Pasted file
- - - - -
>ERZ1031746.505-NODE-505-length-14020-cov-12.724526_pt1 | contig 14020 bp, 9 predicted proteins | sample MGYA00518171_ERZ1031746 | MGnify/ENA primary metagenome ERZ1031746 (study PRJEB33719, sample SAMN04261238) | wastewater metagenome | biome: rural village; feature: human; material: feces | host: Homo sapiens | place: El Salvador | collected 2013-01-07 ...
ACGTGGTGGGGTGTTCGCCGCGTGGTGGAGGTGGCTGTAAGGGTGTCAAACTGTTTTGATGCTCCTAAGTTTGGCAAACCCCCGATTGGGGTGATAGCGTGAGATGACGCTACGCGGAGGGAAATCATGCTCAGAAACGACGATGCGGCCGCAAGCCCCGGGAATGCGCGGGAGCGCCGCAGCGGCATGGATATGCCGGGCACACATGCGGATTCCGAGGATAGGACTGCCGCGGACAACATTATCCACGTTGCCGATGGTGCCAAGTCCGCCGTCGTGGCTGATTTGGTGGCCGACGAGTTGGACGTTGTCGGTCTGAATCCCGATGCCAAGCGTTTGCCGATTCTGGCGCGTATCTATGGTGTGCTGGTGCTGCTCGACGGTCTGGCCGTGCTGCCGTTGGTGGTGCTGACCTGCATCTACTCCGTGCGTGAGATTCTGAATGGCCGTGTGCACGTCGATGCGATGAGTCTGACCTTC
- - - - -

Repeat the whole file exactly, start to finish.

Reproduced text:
>ERZ1031746.505-NODE-505-length-14020-cov-12.724526_pt1 | contig 14020 bp, 9 predicted proteins | sample MGYA00518171_ERZ1031746 | MGnify/ENA primary metagenome ERZ1031746 (study PRJEB33719, sample SAMN04261238) | wastewater metagenome | biome: rural village; feature: human; material: feces | host: Homo sapiens | place: El Salvador | collected 2013-01-07 ...
ACGTGGTGGGGTGTTCGCCGCGTGGTGGAGGTGGCTGTAAGGGTGTCAAACTGTTTTGATGCTCCTAAGTTTGGCAAACCCCCGATTGGGGTGATAGCGTGAGATGACGCTACGCGGAGGGAAATCATGCTCAGAAACGACGATGCGGCCGCAAGCCCCGGGAATGCGCGGGAGCGCCGCAGCGGCATGGATATGCCGGGCACACATGCGGATTCCGAGGATAGGACTGCCGCGGACAACATTATCCACGTTGCCGATGGTGCCAAGTCCGCCGTCGTGGCTGATTTGGTGGCCGACGAGTTGGACGTTGTCGGTCTGAATCCCGATGCCAAGCGTTTGCCGATTCTGGCGCGTATCTATGGTGTGCTGGTGCTGCTCGACGGTCTGGCCGTGCTGCCGTTGGTGGTGCTGACCTGCATCTACTCCGTGCGTGAGATTCTGAATGGCCGTGTGCACGTCGATGCGATGAGTCTGACCTTC